Transferring 26% Of Mining Profits To Local Populations
The Indian government is thinking about giving local people a stake in the resources mined from their area by offering them 26 per cent equity or payout of profits. But will government implement profit-sharing any more effectively than it implements the rehabilitation of the displaced?
Last month, a 10-member Group of Ministers (GoM) met twice to discuss one of the most pressing issues regarding India’s development: How to best compensate members of tribes whose livelihoods are disrupted by industrial projects, especially mining?
The first meeting was held on July 22, 2010. One of the proposals discussed was to “allot free shares equal to 26 per cent” of a project’s equity to the local population affected by mining projects as well as to provide employment opportunities. The GoM failed to arrive at a conclusion on this proposal
So, the GoM met again, on July 31, 2010. This time round the ministers agreed to make the local populace stakeholders in mining. “The proposal has been accepted in principle, whether it happens through 26 per cent equity or 26 per cent profit has to be decided,” Mining Secretary Santha Sheela Nair told the media, refusing to divulge more details.
“The affected local population can be given shares at par to make them owners in mines and making them shareholders. For example, every person of an affected family can be given a share,” Nair said, adding: “The 26 per cent equity has to translate to some definite amount.”
One of the major debating points for the ministers was how any shares will be allocated and how the benefits of mining will reach impoverished tribal folk. It is learnt that some members of the GOM were of the view that the affected people should be given a part of the annual profits.
But the draft bill for a new mining legislation that may be called the Mines and Minerals (Development and Regulation) Act, 2010, provides for 26 per cent equity participation in case of private companies.
“From the government’s perspective, giving local folk a stake in a project could be one way to win the hearts and minds of a large population of tribals in India’s mineral-rich states,” an official from the Ministry of Mines said. The mining industry, on the other hand, was concerned about how a share allotment will impact ownership and control. Last month, the Indian government had formed the 10-member GoM headed by Finance Minister Pranab Mukherjee to debate the proposed legislation to govern the sector. “After the GoM’s deliberations, the Bill will be sent to the Cabinet for its approval and then to Parliament,” a senior official from the Ministry of Mines had said.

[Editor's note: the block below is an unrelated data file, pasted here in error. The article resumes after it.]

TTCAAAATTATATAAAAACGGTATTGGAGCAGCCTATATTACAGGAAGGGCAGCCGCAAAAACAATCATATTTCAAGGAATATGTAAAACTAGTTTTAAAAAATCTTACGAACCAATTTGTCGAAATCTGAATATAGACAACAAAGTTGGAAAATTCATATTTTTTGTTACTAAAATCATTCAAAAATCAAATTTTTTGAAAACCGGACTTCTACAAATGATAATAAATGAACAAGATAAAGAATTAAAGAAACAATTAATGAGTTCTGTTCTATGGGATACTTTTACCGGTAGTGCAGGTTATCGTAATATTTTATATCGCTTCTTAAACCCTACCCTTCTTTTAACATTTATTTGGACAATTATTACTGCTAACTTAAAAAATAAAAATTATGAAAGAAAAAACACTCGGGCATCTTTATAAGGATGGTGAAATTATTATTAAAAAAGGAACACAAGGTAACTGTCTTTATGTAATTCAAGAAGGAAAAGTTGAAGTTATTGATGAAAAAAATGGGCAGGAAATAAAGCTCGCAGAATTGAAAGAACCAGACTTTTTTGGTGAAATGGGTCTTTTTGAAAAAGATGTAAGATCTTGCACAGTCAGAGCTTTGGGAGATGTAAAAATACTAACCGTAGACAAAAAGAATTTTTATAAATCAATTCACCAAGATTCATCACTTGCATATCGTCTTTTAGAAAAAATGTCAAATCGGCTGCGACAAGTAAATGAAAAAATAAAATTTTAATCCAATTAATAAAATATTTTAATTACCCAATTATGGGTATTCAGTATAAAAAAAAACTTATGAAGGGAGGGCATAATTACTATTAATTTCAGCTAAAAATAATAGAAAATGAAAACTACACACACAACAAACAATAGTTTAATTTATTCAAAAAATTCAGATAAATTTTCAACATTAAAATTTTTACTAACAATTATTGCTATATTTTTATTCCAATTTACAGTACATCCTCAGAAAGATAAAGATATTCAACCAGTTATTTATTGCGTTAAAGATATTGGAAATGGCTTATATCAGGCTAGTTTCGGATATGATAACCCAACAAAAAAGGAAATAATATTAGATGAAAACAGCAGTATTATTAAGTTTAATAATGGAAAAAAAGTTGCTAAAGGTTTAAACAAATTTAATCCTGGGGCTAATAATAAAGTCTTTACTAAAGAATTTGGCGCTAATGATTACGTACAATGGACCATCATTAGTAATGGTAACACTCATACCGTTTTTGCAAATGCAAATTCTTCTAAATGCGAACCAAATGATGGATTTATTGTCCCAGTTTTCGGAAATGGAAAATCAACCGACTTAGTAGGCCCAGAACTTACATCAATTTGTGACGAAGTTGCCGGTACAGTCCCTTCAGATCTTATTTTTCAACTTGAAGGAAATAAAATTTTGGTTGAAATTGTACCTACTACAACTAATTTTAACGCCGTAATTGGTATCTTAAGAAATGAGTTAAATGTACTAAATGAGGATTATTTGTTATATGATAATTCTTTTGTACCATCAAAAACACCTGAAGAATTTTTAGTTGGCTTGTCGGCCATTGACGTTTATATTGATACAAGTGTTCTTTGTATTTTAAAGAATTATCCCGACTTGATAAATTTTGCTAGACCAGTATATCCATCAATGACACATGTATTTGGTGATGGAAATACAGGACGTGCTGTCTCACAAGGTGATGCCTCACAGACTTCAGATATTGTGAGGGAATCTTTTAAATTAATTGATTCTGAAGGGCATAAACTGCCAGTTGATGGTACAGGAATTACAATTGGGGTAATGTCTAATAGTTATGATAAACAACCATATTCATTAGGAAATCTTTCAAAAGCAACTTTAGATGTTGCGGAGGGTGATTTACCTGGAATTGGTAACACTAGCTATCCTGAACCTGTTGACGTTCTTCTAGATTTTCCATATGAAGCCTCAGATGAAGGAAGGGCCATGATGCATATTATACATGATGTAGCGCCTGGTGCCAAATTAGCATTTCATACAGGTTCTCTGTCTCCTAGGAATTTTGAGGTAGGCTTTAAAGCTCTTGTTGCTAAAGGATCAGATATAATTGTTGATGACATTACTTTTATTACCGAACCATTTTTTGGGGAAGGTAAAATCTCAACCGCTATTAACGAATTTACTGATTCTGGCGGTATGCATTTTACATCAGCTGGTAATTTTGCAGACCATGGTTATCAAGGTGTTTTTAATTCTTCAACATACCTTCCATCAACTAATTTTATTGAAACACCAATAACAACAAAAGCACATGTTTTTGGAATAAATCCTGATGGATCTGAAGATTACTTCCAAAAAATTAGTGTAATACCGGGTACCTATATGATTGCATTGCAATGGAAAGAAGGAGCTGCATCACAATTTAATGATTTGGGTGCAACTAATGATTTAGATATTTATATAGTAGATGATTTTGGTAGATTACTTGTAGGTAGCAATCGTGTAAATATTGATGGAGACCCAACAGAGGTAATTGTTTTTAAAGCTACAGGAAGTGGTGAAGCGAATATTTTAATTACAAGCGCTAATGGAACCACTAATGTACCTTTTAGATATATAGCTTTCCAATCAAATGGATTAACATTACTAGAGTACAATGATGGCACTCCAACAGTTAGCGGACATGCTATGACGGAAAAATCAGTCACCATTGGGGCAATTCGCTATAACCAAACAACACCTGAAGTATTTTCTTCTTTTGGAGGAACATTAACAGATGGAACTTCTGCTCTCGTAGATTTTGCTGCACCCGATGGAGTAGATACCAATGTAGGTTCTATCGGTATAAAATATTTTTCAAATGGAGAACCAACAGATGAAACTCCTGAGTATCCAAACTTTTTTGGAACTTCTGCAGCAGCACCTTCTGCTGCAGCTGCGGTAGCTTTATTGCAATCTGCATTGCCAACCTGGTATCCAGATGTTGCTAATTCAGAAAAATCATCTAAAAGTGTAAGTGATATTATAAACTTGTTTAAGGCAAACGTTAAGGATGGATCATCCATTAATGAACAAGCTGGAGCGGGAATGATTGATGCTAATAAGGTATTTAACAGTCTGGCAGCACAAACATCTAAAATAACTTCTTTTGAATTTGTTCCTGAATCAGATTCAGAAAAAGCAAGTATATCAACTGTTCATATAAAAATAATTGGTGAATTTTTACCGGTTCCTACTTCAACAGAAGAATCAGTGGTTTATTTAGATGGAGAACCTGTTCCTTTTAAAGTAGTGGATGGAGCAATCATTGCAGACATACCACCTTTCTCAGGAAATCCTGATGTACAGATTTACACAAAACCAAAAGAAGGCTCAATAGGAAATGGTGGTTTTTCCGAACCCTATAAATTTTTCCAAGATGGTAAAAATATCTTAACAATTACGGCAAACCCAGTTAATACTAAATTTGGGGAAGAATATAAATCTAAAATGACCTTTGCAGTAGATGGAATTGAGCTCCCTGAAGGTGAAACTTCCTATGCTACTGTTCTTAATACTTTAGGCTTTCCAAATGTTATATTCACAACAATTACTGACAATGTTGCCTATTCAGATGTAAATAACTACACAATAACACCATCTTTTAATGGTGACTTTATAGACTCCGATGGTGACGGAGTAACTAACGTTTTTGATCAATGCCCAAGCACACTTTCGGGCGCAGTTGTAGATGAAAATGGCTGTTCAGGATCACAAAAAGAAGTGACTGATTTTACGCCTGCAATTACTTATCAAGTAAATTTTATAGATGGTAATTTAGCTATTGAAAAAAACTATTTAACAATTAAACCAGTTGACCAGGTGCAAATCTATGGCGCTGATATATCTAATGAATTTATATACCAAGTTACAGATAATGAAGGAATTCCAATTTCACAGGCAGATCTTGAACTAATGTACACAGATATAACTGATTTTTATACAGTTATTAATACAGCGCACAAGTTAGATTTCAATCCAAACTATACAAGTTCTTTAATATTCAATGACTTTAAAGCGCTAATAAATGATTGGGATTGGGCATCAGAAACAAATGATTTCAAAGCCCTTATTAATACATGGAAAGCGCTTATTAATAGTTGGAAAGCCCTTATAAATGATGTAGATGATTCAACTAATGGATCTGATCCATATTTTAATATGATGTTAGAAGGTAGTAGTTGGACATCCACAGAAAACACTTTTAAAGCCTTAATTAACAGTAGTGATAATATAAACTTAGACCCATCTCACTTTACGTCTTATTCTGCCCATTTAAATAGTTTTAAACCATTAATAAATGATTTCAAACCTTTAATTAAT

At the moment, the sector is governed by the Mines and Minerals (Development and Regulation) Act, 1957 which has been called an archaic law, with many things proving contradictory to each other. The proposed legislation is more about attracting domestic as well as foreign investments in the mining sector by making the process of granting mining concessions transparent and expeditious for industry, as also other issues including powers of granting mining leases, reservation of mineral-bearing areas for public sector units (PSUs) and conservation of minerals among others.
The ten-member GoM comprises senior ministers, mainly Home Minister P Chidambaram, Law Minister Veerappa Moily, Commerce Minister Anand Sharma, Steel Minister Virbhadra Singh, Coal Minister Sriprakash Jaiswal, Mines Minister BK Handique, Planning Commission Deputy Chairman Montek Singh Ahluwalia, as also Environment Minister Jairam Ramesh and Tribal Affairs Minister Kantilal Bhuria. At the core of the GoM discussions was how to eradicate problems arising from a lack of transparency, especially the growing disgruntlement and massive protests that have disrupted the development projects of several states, especially when it comes to mining projects such as Vedanta’s bauxite project in Orissa or Uranium Corporation of India’s uranium mining project in Meghalaya.
One of the proposals in the draft bill of course was to allot free shares equal to 26 per cent of a project’s equity. In a letter dated July 23, 2010, addressed to Finance Minister Pranab Mukherjee, RK Sharma, Secretary General of the Federation of Indian Mineral Industries, called the draft legislation “negative” and said that “not a single dollar of private investment will come to India” if the proposal is implemented.
PESA in the Red Corridor
The Gujarat-based Institute for Rural Management, Anand (IRMA), has documented the poor implementation of PESA, or Panchayat Extension to Scheduled Areas Act of 1996. None other than Manmohan Singh had commissioned the study to know the progress of Panchayati Raj. But when the Prime Minister released the report two months ago, to mark Panchayati Raj Day (the anniversary of the passing of the 93rd amendment to the Constitution), the two-volume report had a chapter missing: the crucial one on the implementation of PESA in what is known as the Red Corridor.
The chapter makes statements that are critical to the current policy in the region overrun by Maoists: “There is a veritable crisis in several PESA areas with despair, insecurity and a breakdown of the rule of law and access to justice within the constitutional framework.” It further highlighted that 3/4th of the people (in PESA areas) have a low standard of living index, female literacy is below the national average, less than a quarter of the population lives in pucca houses and less than a third have an electricity connection.